In particular, self-similar pulse and crack models
predict that moment rate onset evolves as ~th,
with h = 2 [e.g., (5, 40, 41)], in contrast to the
linear growth that we observed. The implications
for rupture models can be understood through
simple scaling relations. For a rupture with area
growing as SðtÞºta and average slip growing as
;DðtÞºtb, seismic moment M0ðtÞºSðtÞ;DðtÞ
scales as M0ðtÞºtaþb and moment rate grows
with an exponent of h ¼ a þ b ; 1. The exponent that we observed is hobs ¼ 1 such that
a þ b ¼ 2. This constraint is incompatible with
standard self-similar rupture models, which have
a ¼ 2 and b ¼ 1. One admissible end-member
model is a circular pulse growing with constant
speed and constant slip (i.e., a ¼ 2 and b ¼ 0).
Such behavior emerges in steady-state pulse
models (42, 43) and in models of rupture over
disconnected slip patches with areas of systematic slip deficits (22–25, 39). If slip is not constant
(i.e., b > 0), the rupturing area must grow more
slowly than predicted by these models (a < 2).
An admissible model with b > 0 is that of a
rupture expanding in one predominant direction
[e.g., (36, 44)] with linearly increasing slip (i.e.,
a ¼ 1 and b ¼ 1). Combined with independent
scaling relations (e.g., between moment and slip),
the condition a þ b ¼ 2 derived here from STFs
is a valuable constraint on rupture models.
Further insight into the deviation from self-similar rupture can be gained by combining our
observations with peak ground motion displacement observations from short-distance recordings of shallow crustal earthquakes (12). Peak
displacements are a proxy for moment rate and
were observed to be consistent with self-similar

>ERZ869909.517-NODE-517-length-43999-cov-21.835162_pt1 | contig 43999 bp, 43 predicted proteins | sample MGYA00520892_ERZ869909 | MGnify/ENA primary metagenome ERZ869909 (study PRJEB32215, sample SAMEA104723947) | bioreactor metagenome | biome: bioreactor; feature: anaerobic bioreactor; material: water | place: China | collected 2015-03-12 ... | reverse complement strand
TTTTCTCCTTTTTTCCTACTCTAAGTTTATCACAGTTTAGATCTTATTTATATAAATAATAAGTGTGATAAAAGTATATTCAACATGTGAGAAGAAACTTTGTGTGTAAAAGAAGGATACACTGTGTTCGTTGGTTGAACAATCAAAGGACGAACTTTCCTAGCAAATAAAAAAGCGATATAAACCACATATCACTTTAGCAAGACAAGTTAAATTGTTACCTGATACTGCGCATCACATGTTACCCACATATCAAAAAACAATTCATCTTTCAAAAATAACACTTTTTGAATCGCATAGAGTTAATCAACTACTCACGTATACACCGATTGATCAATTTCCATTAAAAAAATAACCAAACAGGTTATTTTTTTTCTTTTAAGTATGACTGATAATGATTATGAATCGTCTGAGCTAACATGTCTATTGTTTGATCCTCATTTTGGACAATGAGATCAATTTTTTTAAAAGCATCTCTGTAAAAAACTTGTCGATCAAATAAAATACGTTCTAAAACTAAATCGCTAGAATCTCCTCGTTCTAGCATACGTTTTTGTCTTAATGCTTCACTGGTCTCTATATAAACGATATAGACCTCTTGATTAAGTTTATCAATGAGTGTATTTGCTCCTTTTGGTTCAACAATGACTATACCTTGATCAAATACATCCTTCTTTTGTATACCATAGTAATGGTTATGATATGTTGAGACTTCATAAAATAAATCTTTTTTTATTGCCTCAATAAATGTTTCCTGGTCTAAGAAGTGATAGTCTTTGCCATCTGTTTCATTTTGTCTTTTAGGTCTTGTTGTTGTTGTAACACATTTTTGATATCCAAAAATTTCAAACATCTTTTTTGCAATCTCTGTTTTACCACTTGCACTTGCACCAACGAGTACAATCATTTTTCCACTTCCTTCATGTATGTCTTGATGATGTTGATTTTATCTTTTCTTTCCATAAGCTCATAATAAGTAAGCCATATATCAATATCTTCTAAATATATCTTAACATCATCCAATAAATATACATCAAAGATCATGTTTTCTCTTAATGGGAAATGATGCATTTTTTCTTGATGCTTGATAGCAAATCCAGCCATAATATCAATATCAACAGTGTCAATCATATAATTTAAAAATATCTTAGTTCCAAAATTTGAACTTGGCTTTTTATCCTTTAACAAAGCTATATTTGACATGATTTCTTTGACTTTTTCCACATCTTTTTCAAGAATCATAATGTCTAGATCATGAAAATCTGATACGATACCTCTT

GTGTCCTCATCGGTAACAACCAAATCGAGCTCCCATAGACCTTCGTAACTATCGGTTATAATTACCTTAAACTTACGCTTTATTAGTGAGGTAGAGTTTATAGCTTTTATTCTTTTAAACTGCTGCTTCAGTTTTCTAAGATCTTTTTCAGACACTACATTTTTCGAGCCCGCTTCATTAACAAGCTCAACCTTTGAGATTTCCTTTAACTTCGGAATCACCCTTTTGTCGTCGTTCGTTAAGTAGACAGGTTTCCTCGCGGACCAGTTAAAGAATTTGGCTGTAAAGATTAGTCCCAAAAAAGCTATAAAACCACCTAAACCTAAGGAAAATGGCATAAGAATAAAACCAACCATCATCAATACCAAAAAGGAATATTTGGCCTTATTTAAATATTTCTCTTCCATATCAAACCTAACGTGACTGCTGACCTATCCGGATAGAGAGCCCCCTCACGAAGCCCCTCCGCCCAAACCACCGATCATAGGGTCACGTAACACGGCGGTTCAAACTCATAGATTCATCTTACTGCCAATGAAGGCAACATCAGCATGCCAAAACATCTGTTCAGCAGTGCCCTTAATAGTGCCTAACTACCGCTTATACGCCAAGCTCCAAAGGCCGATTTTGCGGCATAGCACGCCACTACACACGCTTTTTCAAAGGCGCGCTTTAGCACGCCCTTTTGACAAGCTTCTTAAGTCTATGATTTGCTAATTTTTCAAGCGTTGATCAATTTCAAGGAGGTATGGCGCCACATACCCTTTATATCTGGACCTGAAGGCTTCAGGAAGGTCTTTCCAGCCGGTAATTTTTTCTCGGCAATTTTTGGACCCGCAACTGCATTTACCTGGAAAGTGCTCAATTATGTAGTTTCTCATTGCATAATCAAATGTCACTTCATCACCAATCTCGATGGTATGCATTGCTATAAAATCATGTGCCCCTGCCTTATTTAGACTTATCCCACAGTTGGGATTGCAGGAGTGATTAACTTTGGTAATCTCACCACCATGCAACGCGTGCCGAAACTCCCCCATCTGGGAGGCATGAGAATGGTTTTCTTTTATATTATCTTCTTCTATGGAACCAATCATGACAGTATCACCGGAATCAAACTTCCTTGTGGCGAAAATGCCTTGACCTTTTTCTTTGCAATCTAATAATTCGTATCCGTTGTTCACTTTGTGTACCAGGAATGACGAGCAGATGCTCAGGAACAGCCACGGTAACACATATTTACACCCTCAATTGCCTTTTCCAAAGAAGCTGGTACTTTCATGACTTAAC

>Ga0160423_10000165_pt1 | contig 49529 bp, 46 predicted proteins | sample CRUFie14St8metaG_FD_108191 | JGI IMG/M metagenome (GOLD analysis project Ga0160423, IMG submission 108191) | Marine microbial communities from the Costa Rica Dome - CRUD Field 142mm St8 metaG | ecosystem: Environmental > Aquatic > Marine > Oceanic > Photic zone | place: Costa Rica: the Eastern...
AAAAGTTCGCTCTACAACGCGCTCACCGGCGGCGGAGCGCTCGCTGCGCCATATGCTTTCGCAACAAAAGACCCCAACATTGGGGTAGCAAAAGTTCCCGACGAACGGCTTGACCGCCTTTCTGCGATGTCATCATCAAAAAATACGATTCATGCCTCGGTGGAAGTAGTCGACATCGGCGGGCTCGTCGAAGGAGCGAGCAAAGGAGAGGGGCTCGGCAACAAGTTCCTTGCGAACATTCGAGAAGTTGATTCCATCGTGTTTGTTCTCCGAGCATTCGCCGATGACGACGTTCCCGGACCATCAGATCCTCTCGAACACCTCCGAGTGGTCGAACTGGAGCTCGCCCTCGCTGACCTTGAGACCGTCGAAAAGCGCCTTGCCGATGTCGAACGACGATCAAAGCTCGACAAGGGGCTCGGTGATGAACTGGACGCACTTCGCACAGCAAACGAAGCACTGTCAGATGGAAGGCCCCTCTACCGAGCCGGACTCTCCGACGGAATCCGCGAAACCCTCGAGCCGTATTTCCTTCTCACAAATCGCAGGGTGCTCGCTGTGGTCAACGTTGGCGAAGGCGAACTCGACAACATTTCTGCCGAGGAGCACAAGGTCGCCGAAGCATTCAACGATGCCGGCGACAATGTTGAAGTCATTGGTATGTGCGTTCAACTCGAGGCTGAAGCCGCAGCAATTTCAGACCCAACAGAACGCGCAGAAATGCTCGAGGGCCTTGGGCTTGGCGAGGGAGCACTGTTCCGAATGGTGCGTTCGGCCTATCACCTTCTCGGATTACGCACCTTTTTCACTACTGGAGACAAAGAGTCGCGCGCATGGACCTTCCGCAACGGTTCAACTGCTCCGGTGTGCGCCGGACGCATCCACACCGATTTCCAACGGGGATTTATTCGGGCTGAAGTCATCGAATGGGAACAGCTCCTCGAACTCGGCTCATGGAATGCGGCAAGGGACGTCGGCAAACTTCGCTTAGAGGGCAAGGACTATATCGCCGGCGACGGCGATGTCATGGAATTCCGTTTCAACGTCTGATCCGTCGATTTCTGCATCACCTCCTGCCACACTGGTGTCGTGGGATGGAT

two-dimensional growth (h = 2) for ≤1 s after
rupture onset, after which growth was substantially slower. The shallow crustal earthquakes
also had the same magnitude-independent onset behavior in that small and large earthquakes
grow with equal rates at first until the smaller
ones branch out as they approach their peak
moment rates. The STFs analyzed here, which
become reliable only after several seconds (19),
have a well-resolved linear trend (h = 1). This
suggests that the ruptures at some point transition from initially self-similar to systematically
slower growth. This transition must occur before the linear trend is well constrained, at
source dimensions much smaller than the seismogenic width, which is ~200 km for subduction earthquakes (45). Therefore, whereas small
earthquakes with durations <1 s (i.e., M ≲ 5.0)
may be accurately described as self-similar ruptures, the nature of larger ruptures seems to
change after they have reached a critical size
that is not controlled by seismogenic width.
The change could occur, e.g., because plausible
weakening mechanisms, such as fault melting or
thermal pressurization, need a minimum energy
level to be triggered.
The multiplicative nature of the STF residuals
has direct consequences for long-period (T > 1 s)
strong earthquake ground motion. Large events
with high moment rates have proportionally high
moment rate fluctuations around the smooth